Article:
Causal Clustering: Assessing Spillover Effects in Experimental Designsby@escholar

Causal Clustering: Assessing Spillover Effects in Experimental Designs

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This paper establishes a comprehensive framework for experimental design in network settings, specifically addressing spillover effects. It introduces key assumptions, such as first-order local interference, and restrictions on potential outcome models and exposure mappings. The concept of local asymptotics is explored, capturing scenarios where spillover effects converge to zero at varying rates. The study concentrates on cluster designs, offering a detailed analysis of estimators, including covariate adjustment. The focus is on optimizing experimental designs for global treatment effects while considering spillover effects in network experiments.
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(1) Davide Viviano, Department of Economics, Harvard University;

(2) Lihua Lei, Graduate School of Business, Stanford University;

(3) Guido Imbens, Graduate School of Business and Department of Economics, Stanford University;

(4) Brian Karrer, FAIR, Meta;

(5) Okke Schrijvers, Meta Central Applied Science;

(6) Liang Shi, Meta Central Applied Science.

Table of Links

Abstract & Introduction


(When) should you cluster?

Choosing the cluster design

Empirical illustration and numerical studies

Recommendations for practice


A) Notation

B) Endogenous peer effects

C) Proofs

2 Setup

The overall effect defines the effect if all units had received the treatment compared to none of the individuals receiving the treatment. Table 1 summarizes the notation.

2.1 Spillover effects

Next, we impose restrictions on the spillover effects.

Assumption 1 (First-order local interference). For i ∈ {1, · · · , n},

Assumption 1 states that spillovers occur between neighbors and allows for arbitrary dependence of potential outcomes with neighbors’ assignments. One-degree neighborhood dependence follows similarly to Leung [2020], Li and Wager [2022], and it is consistent with models often used in applications, e.g., Cai et al. [2015], Sinclair et al. [2012], Muralidharan and Niehaus [2017]. Athey et al. [2018] provide a framework for testing Assumption 1. The reader may refer to Remark 2 for higher-order interference. Higher-order interference can be accomodated, although, in practice, higher order effects can be small and difficult to detect.

We will refer to τn,µ as the overall effect in Equation (1) to make the dependence of τn on (µ1, · · · , µn) explicit. We do not assume that we know or can estimate consistently µi . (Because the functions µi and their classes M0,i,M1,i are indexed by i, such functions cannot be consistently estimated.) Instead, we allow for arbitrary classes M1,i,M0,i of potential outcome functions, as long as such classes satisfy the conditions below. These classes have to be both sufficiently large in order to accomodate rich structures in the data, as well as satisfy some restrictions to be able to estimate features of causal effects.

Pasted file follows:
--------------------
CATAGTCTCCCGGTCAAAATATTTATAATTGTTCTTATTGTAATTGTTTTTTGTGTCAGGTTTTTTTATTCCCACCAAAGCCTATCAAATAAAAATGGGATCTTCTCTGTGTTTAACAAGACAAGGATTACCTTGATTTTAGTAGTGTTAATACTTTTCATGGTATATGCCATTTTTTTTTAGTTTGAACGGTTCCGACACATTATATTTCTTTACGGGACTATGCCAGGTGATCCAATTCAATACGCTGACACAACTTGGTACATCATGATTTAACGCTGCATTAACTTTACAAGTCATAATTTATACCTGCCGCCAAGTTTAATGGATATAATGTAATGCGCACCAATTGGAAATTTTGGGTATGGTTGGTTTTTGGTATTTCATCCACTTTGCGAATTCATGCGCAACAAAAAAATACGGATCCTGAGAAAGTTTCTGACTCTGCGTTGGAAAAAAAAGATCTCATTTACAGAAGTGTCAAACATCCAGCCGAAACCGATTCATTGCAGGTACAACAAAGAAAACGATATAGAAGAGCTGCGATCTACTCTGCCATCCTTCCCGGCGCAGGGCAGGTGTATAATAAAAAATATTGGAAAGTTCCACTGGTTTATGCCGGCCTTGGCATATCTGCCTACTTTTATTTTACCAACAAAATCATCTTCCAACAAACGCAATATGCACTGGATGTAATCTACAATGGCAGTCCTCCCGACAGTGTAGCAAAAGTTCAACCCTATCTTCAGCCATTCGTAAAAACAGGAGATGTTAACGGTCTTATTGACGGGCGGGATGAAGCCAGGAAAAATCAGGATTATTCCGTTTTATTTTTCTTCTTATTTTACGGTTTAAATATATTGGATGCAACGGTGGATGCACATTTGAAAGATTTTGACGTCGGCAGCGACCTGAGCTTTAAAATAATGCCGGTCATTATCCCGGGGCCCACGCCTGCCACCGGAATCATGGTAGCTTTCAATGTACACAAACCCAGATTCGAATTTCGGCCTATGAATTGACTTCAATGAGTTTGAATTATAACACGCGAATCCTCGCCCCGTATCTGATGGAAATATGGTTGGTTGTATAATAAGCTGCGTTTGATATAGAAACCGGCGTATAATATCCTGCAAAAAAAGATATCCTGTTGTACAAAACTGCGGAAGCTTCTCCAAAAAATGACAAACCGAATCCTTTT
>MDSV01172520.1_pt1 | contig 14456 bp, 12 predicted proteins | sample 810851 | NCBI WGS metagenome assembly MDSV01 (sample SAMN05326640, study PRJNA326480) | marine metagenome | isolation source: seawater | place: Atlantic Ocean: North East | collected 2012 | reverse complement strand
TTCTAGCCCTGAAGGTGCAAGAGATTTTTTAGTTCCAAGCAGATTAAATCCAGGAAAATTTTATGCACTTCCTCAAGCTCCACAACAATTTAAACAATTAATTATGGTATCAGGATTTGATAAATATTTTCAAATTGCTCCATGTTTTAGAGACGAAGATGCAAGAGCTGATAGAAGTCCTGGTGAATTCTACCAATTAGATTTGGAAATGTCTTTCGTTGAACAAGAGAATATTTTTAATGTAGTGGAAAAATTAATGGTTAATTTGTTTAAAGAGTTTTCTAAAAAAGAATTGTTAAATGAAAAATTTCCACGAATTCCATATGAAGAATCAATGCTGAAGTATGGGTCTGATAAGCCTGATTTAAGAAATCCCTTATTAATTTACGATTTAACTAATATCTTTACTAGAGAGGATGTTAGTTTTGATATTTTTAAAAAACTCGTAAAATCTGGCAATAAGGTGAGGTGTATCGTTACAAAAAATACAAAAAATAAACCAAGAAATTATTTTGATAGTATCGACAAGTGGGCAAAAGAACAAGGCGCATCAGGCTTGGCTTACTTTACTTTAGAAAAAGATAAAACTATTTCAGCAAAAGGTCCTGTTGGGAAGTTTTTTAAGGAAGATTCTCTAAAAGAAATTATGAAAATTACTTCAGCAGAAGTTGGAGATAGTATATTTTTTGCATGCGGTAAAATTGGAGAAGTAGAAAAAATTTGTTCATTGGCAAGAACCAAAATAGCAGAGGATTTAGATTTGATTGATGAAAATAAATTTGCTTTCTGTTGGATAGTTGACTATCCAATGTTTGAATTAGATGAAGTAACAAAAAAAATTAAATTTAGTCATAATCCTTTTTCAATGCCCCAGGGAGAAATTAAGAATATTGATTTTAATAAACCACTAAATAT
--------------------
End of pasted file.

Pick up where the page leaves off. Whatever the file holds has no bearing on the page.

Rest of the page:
Assumption 2 (Sufficiently large function class). For all i ∈ {1, · · · , n}, d ∈ {0, 1},

Assumption 2 directly holds if Md,i contains all functions, and, requires that the function class under consideration is sufficiently large otherwise. Specifically, (i) the function class Md,i contains each function and its opposite. This restriction does not impose restrictions on exposure mappings and allows for arbitrary sign flips.[4] Condition (ii) states that there exists one function in the admissible function class that is constant and positive. Condition (ii) is a regularity condition that guarantees non-degenerate solutions in worst-case scenarios studied in the following section. Condition (iii) considers a product space of potential outcome functions. These conditions are not restrictive, and they hold if M0,i,M1,i can contain arbitrary functions. Below we impose the main restrictions on the function class.

Assumption 3 (Restricted class of potential outcome models). For all i ∈ {1, · · · , n}, d ∈ {0, 1}

Assumption 3 imposes two restrictions. Condition (i) states that potential outcomes are uniformly bounded.[5] Condition (ii) is our main restriction on the exposure mapping. Condition (ii) is attained if M1,i,M0,i are Lipschitz function classes in the share of treated neighbors. Condition (ii) states that potential outcomes vary in the share of neighbors’ treatments by at most αiϕ¯ n. Here ϕ¯ n captures the magnitude of (largest) spillovers, and αi captures individual-level heterogeneity.

The component ϕ¯ n depends on n and will play an important role in our asymptotic analysis as n → ∞. We focus on settings where ϕ¯ n is small (i.e., ϕ¯ n = o(1) as n → ∞), in the spirit of a local asymptotic framework [e.g. Hirano and Porter, 2009], but its convergence rate can be arbitrarily slow. These scenarios formalize the idea that spillover effects (and possibly but not necessarily also overall treatment effects τn) are local to zero. For example, in an information campaign, we might expect spillover (and direct) effects to be small but non-negligible for inference, as often occurs in online experiments [Karrer et al., 2021]. We show how different magnitudes of spillover effects justify different designs.

Assumption 4 formalizes the local asymptotic framework considered here: spillovers converge to zero, but the rate can be arbitrary slow up to a term that depends on the squared maximum degree.[6] Assumption 4 holds for arbitrary rates of convergence of the spillover effects ϕ¯ n for networks with bounded degree [e.g. De Paula et al., 2018, where Nn,max is bounded], and requires faster rates of ϕ¯ n (smaller spillover effects), for dense networks. We conclude this discussion with examples and remarks

Remark 1 (Local asymptotics and direct effect). Our local asymptotic framework also allows direct treatment effects (and global effects) to be local to zero. Specifically, it is possible that τn = o(1) at arbitrary rate, e.g., at the same rate as ϕ¯ n. Therefore, our local asymptotic assumption does not require that spillover effects are local to the global effect (since τn can also converge to zero). Instead, our local asymptotics formalizes settings where the noise-to-signal ratio decreases slower than n −1/2 .